questions from a 3rd year gardener

flora43May 2, 2009

Hi everyone,

I always have been able to count on your expertise to help me learn. Please take a look at my first (of what I expect will be many) questions of the season. I am located in the east metro.

I've noticed a lot of bulb attrition this spring. Not a lot of squirrels or other animals in the neighorhood at all, but I did see signs of a bunny nearby. Nothing looked to be dug up or bothered though.

1. Why aren't many of the new bulbs I planted last year coming up?

2. Of the ones that bloomed previously, I am getting fewer and fewer buds. I have several bunches of tulip leaves a nothing else. What gives? Are the ones producing only leaves done blooming forever? Same is happening for daffodils.

3. I will need to fix the sporadic layout that has become my spring garden, so can I dig these bulbs up after they are spent this spring and relocate them? If so, do I wait until fall to replant?

4. I also had a lot of winterburn this winter as another poster mentioned. It was on boxwood. It faces east-southeast, with the most severe burn on the southern exposure side. I don't really want to cover them since the whole reason I purchased them for that location was for winter color. I have some others on the northeast side of the house that are doing very well.

Will I have to move them there or is there another solution?

Thanks in advance!

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ginkgonut(4)

I'm not a bulb expert so I'll leave that for others.

As for the Boxwood, if you are not willing to cover or screen them for the winter, you could try an anti-dessicant spray. I don't know if they really work or not, have heard conflicting info including that it could do more harm than good. There is a house I walk by in my neighborhood where the owner put of a burlap screen all along the west and south sides of the boxwood. They were still all burned. Another thought, this winter was the worst I can remember for a while regarding evergreens and winterburn. A lot of the especially sensitive variaties (boxwood, yews, etc) look bad. Perhaps you accept that every once in a while they are going to have a rough winter.

    Bookmark   May 2, 2009 at 7:45AM
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heleninramsey

I believe that much of the hardiness has been bred out of tulips and other spring bulbs in the pursuit of fancier varieties. There can be other reasons as well, heavy wet soil for example and yes, animals too. As for the new bulbs, I have found that you need to be dilligent in checking the quality of new bulbs, and good ones seem to be hard to come by, even with reputable nurseries.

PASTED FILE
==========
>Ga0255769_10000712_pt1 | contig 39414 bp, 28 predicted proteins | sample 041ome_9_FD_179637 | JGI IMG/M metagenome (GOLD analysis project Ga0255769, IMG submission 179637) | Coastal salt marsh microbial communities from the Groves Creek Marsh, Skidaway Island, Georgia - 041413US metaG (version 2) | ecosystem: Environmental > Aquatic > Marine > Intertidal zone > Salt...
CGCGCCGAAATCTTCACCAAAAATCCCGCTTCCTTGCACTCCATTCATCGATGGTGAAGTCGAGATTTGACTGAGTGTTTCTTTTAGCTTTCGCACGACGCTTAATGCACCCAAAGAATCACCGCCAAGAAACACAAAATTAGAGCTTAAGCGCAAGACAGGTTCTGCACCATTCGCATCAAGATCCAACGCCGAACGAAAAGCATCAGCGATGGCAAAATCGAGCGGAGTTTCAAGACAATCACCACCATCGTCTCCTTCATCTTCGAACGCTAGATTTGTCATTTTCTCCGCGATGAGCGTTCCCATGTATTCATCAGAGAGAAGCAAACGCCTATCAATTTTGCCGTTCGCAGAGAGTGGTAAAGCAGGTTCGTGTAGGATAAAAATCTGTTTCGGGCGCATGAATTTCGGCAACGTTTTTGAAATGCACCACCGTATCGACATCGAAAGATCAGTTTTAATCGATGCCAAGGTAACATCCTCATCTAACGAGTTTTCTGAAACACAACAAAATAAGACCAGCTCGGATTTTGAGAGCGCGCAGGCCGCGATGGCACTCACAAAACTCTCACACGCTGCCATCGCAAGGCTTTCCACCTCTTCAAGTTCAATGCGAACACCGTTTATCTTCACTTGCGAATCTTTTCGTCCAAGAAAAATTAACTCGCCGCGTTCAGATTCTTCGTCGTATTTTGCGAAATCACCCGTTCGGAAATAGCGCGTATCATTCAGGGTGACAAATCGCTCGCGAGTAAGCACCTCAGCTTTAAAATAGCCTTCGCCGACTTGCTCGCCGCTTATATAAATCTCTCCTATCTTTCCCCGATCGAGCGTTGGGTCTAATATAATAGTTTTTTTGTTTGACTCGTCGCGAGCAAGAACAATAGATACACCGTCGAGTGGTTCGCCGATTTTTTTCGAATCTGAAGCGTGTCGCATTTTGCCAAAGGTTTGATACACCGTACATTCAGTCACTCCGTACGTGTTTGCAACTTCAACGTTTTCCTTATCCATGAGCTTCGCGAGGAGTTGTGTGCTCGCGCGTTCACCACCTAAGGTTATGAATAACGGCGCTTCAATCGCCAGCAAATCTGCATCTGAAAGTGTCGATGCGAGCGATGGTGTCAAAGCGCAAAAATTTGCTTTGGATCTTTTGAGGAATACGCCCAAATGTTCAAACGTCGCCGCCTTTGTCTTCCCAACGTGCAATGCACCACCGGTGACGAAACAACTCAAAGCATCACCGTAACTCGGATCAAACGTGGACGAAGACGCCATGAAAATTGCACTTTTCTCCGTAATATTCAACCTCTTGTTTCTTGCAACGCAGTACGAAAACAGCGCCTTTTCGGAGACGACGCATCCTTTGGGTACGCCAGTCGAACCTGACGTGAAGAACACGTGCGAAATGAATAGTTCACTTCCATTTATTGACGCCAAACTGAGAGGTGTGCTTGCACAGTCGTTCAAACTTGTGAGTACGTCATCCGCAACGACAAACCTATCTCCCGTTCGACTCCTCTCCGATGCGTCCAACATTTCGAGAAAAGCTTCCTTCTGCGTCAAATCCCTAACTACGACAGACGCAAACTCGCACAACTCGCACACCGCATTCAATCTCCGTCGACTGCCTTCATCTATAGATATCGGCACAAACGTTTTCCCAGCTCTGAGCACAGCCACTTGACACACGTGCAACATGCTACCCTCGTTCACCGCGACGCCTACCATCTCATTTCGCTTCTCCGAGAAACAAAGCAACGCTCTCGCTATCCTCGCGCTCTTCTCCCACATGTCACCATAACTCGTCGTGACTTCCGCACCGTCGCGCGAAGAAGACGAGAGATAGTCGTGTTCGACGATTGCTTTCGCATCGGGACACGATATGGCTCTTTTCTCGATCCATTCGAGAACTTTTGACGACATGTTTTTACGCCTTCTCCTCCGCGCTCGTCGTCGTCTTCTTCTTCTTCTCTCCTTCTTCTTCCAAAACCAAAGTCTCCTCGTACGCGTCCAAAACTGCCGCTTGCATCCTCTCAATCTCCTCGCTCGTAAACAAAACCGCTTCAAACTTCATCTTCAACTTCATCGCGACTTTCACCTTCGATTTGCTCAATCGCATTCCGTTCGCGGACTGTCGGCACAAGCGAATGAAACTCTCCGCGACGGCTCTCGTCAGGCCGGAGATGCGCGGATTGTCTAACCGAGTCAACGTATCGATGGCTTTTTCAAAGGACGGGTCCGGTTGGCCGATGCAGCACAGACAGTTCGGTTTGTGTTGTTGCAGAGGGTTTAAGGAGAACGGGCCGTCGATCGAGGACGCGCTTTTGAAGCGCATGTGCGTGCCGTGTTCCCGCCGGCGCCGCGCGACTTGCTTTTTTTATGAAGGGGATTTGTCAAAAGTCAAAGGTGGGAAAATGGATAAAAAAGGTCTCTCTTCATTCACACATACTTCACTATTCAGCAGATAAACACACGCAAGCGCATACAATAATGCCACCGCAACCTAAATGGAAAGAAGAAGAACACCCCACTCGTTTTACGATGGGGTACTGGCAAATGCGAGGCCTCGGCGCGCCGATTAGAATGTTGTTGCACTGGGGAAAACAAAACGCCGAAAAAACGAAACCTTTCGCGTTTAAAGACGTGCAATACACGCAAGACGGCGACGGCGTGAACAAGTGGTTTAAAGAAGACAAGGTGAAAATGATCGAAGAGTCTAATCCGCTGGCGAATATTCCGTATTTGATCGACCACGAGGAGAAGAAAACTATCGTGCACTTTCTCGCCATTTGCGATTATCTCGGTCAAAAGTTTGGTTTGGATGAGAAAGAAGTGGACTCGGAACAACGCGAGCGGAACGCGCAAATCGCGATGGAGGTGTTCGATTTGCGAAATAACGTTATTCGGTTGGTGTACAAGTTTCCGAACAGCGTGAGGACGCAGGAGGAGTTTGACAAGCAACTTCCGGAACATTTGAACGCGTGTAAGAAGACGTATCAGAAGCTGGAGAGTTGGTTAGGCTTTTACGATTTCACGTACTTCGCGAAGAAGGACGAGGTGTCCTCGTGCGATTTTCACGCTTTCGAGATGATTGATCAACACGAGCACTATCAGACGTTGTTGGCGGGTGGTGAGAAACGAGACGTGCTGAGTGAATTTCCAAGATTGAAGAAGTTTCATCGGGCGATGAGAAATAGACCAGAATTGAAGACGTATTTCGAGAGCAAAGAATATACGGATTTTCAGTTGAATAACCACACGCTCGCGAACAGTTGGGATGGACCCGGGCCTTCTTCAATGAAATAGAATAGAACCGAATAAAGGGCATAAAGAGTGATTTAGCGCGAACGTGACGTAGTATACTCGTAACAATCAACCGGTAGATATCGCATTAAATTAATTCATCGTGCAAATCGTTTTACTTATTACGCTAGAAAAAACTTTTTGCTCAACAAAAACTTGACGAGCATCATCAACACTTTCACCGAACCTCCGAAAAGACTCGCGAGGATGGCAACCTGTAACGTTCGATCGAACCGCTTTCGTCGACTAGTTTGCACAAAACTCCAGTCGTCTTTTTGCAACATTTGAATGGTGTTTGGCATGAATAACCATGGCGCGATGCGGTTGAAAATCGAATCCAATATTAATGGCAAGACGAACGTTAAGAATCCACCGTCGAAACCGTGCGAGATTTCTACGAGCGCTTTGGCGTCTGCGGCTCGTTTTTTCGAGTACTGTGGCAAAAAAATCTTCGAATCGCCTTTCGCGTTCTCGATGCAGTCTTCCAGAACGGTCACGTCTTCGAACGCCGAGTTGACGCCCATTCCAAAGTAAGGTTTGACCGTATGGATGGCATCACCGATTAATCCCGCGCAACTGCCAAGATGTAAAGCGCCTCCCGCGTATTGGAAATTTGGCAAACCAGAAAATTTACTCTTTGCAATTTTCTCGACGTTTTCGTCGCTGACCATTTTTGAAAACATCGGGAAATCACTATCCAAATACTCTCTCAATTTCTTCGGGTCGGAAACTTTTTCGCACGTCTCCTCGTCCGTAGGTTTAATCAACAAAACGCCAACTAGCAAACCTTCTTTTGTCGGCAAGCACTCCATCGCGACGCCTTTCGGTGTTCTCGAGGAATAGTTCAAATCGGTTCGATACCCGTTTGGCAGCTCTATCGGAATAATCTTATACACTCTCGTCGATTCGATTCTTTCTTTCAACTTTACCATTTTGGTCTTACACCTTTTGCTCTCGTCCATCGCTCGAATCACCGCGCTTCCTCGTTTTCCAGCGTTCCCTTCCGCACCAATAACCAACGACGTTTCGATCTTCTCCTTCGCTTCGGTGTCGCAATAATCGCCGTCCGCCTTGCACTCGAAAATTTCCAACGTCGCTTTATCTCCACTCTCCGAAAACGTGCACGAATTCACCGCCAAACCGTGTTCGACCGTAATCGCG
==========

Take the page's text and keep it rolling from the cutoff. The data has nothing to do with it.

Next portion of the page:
Boxwood is one of my pet peeves. They just are not all that hardy here, I am taking pictures of all the dead boxwood in the area to show my clients who insist on buying this plant. As a gardener I understand taking risks on plants that I know may or may not survive the winter, but they are sold in abundance to well meaning people who do not understand this risk. They assume that because they are readily available, they must be a good plant for the area.

Okay...I appologize for the rant. But that is my two cents for what it is worth. Good luck with the bulbs and the boxwood too.

Helen.

    Bookmark   May 2, 2009 at 9:11AM
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leaveswave(.)

Species tulips will increase, hybrids tend to peter out over time. Not sure if daffs are the same. Another factor or two...excessive wetness will rot bulbs, planting too deep/in really heavy or clay soil may also lead to decrease over time. Nutrients is another aspect to consider. Check out the U of MN Extension's online publications about bulbs. I agree with the comments about boxwood.

    Bookmark   May 2, 2009 at 9:31AM
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zenpotter(z4 MN)

Some suppliers are more reliable than others.
One of the things I do before I order from anyone is to check the garden watchdog to see the reliability of the company.

Here is a link that might be useful: garden watchdog

    Bookmark   May 2, 2009 at 12:00PM
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